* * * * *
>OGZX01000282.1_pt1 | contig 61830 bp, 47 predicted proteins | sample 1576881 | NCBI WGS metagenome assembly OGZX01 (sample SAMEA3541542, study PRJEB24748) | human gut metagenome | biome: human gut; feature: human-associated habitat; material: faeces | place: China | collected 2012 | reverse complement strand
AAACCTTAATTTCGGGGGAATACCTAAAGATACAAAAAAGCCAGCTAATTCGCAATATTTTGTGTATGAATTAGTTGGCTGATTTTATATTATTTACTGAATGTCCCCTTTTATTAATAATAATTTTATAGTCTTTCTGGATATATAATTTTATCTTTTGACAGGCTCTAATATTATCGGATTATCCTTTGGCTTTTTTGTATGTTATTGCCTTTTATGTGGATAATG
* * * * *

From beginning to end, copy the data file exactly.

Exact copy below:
>OGZX01000282.1_pt1 | contig 61830 bp, 47 predicted proteins | sample 1576881 | NCBI WGS metagenome assembly OGZX01 (sample SAMEA3541542, study PRJEB24748) | human gut metagenome | biome: human gut; feature: human-associated habitat; material: faeces | place: China | collected 2012 | reverse complement strand
AAACCTTAATTTCGGGGGAATACCTAAAGATACAAAAAAGCCAGCTAATTCGCAATATTTTGTGTATGAATTAGTTGGCTGATTTTATATTATTTACTGAATGTCCCCTTTTATTAATAATAATTTTATAGTCTTTCTGGATATATAATTTTATCTTTTGACAGGCTCTAATATTATCGGATTATCCTTTGGCTTTTTTGTATGTTATTGCCTTTTATGTGGATAATG